The social dimension of stress reactivity: acute stress increases prosocial behavior in humans

Psychol Sci. 2012 Jun;23(6):651-60. doi: 10.1177/0956797611431576. Epub 2012 May 16.


Psychosocial stress precipitates a wide spectrum of diseases with major public-health significance. The fight-or-flight response is generally regarded as the prototypic human stress response, both physiologically and behaviorally. Given that having positive social interactions before being exposed to acute stress plays a preeminent role in helping individuals control their stress response, engaging in prosocial behavior in response to stress (tend-and-befriend) might also be a protective pattern. Little is known, however, about the immediate social responses following stress in humans. Here we show that participants who experienced acute social stress, induced by a standardized laboratory stressor, engaged in substantially more prosocial behavior (trust, trustworthiness, and sharing) compared with participants in a control condition, who did not experience socioevaluative threat. These effects were highly specific: Stress did not affect the readiness to exhibit antisocial behavior or to bear nonsocial risks. These results show that stress triggers social approach behavior, which operates as a potent stress-buffering strategy in humans, thereby providing evidence for the tend-and-befriend hypothesis.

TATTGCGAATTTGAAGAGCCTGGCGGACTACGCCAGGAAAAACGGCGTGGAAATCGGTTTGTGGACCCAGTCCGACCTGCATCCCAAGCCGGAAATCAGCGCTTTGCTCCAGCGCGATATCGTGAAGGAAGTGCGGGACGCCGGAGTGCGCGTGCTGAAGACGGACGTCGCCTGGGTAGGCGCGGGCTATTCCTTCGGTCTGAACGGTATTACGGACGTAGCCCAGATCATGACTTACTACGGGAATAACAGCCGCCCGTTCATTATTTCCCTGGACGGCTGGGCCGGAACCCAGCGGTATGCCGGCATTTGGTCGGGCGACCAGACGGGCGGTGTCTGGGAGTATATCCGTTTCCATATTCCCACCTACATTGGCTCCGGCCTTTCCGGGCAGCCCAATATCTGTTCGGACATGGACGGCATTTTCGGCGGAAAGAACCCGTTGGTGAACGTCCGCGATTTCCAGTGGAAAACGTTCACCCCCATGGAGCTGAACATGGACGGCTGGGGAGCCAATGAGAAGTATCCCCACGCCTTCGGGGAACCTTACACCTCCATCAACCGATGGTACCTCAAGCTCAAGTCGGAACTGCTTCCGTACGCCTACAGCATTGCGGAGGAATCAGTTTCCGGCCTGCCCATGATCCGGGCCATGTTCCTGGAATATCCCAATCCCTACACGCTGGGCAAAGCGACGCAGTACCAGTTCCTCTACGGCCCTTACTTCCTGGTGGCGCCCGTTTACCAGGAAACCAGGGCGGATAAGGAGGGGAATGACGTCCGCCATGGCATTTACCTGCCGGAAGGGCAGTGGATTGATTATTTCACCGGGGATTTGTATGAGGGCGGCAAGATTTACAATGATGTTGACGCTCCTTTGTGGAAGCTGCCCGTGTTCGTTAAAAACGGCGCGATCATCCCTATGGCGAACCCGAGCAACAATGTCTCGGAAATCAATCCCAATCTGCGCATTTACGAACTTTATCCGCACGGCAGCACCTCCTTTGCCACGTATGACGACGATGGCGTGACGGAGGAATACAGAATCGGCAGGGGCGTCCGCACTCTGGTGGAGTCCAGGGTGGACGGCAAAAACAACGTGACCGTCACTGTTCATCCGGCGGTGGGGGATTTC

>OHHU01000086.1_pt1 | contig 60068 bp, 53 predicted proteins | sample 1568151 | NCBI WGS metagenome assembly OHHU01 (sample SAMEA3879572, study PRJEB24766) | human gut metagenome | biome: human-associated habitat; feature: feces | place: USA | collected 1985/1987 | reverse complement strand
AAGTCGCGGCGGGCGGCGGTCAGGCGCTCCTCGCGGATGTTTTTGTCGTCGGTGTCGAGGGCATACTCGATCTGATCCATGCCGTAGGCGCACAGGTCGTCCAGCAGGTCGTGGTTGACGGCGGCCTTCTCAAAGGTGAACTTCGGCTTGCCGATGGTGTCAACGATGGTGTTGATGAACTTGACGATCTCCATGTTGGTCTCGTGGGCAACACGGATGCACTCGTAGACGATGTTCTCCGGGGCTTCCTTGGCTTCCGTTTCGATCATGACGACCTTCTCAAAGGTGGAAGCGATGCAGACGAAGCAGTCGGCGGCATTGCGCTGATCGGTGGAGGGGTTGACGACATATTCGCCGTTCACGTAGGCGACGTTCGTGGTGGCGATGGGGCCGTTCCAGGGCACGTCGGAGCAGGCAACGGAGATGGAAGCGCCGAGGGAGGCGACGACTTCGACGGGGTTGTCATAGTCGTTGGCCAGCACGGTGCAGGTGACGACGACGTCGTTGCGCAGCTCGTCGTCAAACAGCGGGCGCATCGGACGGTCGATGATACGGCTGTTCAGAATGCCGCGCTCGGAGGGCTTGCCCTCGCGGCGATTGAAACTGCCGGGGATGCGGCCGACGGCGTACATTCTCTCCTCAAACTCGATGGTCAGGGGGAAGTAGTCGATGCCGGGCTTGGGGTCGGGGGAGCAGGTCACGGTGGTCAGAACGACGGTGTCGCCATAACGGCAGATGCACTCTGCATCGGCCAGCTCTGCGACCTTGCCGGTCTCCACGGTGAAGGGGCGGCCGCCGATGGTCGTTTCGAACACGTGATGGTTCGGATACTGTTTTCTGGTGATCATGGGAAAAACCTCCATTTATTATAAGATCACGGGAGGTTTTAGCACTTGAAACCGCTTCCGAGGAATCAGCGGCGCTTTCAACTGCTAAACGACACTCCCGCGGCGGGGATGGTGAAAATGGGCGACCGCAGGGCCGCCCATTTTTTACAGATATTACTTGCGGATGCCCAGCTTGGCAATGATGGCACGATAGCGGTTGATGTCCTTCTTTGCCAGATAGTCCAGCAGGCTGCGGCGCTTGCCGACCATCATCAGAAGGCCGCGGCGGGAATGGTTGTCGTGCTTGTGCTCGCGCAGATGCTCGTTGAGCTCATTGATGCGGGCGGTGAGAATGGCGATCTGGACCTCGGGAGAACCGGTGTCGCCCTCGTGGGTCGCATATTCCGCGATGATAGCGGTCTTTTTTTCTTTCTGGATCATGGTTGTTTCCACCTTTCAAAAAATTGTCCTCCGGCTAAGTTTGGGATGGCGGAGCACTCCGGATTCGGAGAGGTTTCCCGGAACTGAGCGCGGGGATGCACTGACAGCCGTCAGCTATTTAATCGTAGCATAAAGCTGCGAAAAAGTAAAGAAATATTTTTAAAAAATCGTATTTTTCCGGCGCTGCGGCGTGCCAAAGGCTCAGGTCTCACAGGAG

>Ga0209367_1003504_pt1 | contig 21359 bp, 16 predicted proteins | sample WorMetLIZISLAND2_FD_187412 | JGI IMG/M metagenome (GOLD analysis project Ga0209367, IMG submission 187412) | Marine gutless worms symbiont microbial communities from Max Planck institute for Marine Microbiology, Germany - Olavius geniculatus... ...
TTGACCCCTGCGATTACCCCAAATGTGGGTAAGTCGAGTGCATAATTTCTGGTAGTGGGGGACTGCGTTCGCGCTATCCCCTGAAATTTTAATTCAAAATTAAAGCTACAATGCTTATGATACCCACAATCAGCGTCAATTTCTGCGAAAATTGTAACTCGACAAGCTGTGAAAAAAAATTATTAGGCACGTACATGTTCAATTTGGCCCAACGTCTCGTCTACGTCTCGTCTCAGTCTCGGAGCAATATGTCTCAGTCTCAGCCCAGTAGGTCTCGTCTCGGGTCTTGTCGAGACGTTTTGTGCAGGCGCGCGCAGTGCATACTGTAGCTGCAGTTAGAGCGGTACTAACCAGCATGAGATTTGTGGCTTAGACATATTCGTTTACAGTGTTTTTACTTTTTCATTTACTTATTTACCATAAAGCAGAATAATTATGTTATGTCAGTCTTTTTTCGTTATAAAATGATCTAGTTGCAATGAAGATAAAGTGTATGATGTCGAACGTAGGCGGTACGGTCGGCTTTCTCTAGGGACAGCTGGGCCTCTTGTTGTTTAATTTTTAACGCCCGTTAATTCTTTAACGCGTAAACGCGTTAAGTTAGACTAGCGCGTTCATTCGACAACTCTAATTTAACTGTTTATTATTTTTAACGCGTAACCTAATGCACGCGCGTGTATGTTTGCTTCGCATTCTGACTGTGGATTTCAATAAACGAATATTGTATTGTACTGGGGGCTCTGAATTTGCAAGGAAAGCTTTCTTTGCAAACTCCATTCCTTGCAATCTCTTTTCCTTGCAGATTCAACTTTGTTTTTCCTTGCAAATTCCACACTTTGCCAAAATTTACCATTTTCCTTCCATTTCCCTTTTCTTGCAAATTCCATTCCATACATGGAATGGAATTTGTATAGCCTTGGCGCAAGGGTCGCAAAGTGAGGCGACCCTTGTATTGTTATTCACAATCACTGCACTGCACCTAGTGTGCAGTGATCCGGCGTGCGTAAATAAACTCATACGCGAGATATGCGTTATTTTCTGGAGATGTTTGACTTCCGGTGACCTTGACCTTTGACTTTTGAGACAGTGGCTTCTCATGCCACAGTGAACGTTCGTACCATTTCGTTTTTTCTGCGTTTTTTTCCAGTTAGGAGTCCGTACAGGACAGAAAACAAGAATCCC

Publication types

  • Research Support, Non-U.S. Gov't

MeSH terms

  • Cooperative Behavior
  • Games, Experimental
  • Heart Rate / physiology
  • Humans
  • Hydrocortisone / analysis
  • Interpersonal Relations*
  • Male
  • Saliva / chemistry
  • Stress, Psychological / physiopathology
  • Stress, Psychological / psychology*
  • Trust / psychology
  • Young Adult


  • Hydrocortisone